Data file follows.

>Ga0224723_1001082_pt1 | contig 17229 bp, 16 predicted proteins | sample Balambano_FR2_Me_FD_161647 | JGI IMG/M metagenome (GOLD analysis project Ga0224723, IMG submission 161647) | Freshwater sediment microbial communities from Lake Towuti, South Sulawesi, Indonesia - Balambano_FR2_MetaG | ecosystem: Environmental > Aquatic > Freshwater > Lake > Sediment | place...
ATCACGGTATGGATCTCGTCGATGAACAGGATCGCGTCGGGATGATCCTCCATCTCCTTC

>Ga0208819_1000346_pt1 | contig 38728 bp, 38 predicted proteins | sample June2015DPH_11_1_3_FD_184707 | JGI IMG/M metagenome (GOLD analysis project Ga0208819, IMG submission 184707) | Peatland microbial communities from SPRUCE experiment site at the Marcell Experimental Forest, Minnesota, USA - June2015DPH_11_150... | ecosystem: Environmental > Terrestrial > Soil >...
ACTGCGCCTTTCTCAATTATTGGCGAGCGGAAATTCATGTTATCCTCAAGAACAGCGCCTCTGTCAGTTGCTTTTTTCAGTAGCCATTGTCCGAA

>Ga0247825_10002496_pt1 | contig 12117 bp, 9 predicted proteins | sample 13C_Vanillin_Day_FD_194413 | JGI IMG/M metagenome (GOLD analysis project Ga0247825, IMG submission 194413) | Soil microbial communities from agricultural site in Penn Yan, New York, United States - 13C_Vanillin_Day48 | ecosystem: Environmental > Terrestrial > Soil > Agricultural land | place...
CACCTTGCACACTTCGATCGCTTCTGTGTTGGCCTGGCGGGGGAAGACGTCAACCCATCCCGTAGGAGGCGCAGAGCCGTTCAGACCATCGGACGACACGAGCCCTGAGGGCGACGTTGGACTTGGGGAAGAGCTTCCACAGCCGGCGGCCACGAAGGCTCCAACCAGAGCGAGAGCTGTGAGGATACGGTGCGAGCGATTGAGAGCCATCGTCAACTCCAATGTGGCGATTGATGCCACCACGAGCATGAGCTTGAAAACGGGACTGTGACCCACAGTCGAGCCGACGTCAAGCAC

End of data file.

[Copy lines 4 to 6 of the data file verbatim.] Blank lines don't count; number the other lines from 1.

ACTGCGCCTTTCTCAATTATTGGCGAGCGGAAATTCATGTTATCCTCAAGAACAGCGCCTCTGTCAGTTGCTTTTTTCAGTAGCCATTGTCCGAA

>Ga0247825_10002496_pt1 | contig 12117 bp, 9 predicted proteins | sample 13C_Vanillin_Day_FD_194413 | JGI IMG/M metagenome (GOLD analysis project Ga0247825, IMG submission 194413) | Soil microbial communities from agricultural site in Penn Yan, New York, United States - 13C_Vanillin_Day48 | ecosystem: Environmental > Terrestrial > Soil > Agricultural land | place...
CACCTTGCACACTTCGATCGCTTCTGTGTTGGCCTGGCGGGGGAAGACGTCAACCCATCCCGTAGGAGGCGCAGAGCCGTTCAGACCATCGGACGACACGAGCCCTGAGGGCGACGTTGGACTTGGGGAAGAGCTTCCACAGCCGGCGGCCACGAAGGCTCCAACCAGAGCGAGAGCTGTGAGGATACGGTGCGAGCGATTGAGAGCCATCGTCAACTCCAATGTGGCGATTGATGCCACCACGAGCATGAGCTTGAAAACGGGACTGTGACCCACAGTCGAGCCGACGTCAAGCAC